by Jim Shultz — YES! Magazine
The challenge before us is to change the behavior of billions of people in very deep ways, very fast. We will need to do more than just change people’s consciousness; we also need to fundamentally change the choices and options that surround us. If we want people to move out of cars and into public transit, then public transit needs to be efficient and affordable. If we want poorer nations to stop decimating rainforests for grazing and agricultural land, then we need to help assure that the people living in those forests can sustain themselves there in a dignified way, and that nations can develop without decimating the environment. If we want to get rid of our addiction to fossil fuels, we need to develop other ways to keep the lights on.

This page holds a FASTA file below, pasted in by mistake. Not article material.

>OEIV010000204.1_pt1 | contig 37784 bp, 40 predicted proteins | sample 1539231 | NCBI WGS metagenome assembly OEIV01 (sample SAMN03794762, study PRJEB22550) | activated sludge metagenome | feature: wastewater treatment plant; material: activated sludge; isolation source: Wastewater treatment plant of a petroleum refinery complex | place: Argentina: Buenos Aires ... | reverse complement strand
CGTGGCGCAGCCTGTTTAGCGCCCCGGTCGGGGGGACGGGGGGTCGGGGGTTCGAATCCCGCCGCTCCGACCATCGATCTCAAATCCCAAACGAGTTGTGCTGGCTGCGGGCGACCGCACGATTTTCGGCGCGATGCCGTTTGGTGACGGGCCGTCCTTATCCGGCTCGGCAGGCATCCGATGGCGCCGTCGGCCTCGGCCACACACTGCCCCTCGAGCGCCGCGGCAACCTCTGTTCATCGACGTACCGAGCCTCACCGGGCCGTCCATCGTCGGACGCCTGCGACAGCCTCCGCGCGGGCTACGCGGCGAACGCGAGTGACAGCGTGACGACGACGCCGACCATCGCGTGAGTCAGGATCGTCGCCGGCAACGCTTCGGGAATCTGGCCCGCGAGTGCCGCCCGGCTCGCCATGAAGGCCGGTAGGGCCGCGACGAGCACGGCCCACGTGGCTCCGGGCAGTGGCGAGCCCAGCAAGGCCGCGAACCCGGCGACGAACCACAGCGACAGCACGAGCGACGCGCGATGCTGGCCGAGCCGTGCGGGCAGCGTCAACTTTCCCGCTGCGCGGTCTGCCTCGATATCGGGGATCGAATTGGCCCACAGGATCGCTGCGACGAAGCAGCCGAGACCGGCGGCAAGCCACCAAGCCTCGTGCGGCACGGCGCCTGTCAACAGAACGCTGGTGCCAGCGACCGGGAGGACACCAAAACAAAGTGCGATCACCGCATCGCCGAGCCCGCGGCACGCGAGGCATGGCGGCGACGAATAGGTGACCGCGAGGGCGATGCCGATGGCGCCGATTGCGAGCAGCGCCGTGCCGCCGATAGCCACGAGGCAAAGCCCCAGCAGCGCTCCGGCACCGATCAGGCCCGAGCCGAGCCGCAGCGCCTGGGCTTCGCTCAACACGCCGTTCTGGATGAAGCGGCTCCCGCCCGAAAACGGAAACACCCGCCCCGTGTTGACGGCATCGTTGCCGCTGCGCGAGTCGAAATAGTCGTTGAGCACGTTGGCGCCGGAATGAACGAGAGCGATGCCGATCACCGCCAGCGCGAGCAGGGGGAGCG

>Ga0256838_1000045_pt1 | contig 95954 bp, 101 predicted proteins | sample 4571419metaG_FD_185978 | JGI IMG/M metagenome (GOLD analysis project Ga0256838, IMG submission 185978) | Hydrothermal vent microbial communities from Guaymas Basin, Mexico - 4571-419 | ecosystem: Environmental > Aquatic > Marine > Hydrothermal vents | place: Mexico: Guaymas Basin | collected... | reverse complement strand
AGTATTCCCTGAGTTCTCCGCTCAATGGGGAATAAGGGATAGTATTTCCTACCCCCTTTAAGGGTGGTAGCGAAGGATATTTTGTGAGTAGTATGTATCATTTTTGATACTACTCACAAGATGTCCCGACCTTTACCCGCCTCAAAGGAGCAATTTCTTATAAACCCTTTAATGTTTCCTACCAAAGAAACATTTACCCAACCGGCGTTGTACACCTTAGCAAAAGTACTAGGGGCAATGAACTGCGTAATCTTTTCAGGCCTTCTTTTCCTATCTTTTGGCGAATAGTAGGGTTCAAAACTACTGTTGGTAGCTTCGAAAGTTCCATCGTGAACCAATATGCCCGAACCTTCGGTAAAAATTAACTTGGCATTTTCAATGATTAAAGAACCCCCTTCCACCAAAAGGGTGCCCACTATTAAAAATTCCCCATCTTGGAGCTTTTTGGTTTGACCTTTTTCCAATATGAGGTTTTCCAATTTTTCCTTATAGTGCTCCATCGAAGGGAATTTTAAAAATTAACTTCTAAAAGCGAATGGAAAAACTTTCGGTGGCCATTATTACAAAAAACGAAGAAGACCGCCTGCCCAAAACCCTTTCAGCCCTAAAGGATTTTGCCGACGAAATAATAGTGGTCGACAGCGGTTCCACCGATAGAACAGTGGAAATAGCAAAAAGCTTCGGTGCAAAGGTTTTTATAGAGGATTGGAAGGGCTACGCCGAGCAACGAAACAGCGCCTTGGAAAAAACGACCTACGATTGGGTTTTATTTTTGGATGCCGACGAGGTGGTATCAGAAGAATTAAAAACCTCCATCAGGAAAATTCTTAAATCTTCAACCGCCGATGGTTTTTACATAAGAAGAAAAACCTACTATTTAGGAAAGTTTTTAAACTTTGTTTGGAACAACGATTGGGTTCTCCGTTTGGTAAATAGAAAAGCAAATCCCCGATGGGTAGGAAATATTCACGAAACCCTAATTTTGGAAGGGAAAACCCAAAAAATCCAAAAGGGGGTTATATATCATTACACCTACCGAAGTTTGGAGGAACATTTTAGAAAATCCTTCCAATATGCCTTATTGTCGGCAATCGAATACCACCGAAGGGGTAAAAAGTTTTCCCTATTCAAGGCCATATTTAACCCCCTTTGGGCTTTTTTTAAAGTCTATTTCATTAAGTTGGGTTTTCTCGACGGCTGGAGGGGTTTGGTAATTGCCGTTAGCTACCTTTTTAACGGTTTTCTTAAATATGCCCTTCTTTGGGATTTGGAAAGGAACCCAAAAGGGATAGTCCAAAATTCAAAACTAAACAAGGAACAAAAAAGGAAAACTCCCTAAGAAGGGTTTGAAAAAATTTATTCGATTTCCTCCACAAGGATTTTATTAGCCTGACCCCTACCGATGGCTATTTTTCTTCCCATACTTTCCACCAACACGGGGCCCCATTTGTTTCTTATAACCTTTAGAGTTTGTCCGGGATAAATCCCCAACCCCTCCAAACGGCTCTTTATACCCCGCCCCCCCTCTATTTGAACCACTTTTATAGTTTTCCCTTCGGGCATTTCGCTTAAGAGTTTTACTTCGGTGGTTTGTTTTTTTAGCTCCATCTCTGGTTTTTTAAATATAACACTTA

The roads for action beyond Paris will be many. Some will steer toward direct action against dirty energy projects, others will aim at promoting personal ways to live more sustainably. But to alter human activity on the vast scale required, one tool will remain essential: using the powers of citizen democracy to change public policy. Our deep disappointments with politics aside, getting governments to take action still remains the indispensible tool for altering both corporate behavior, and humanity’s.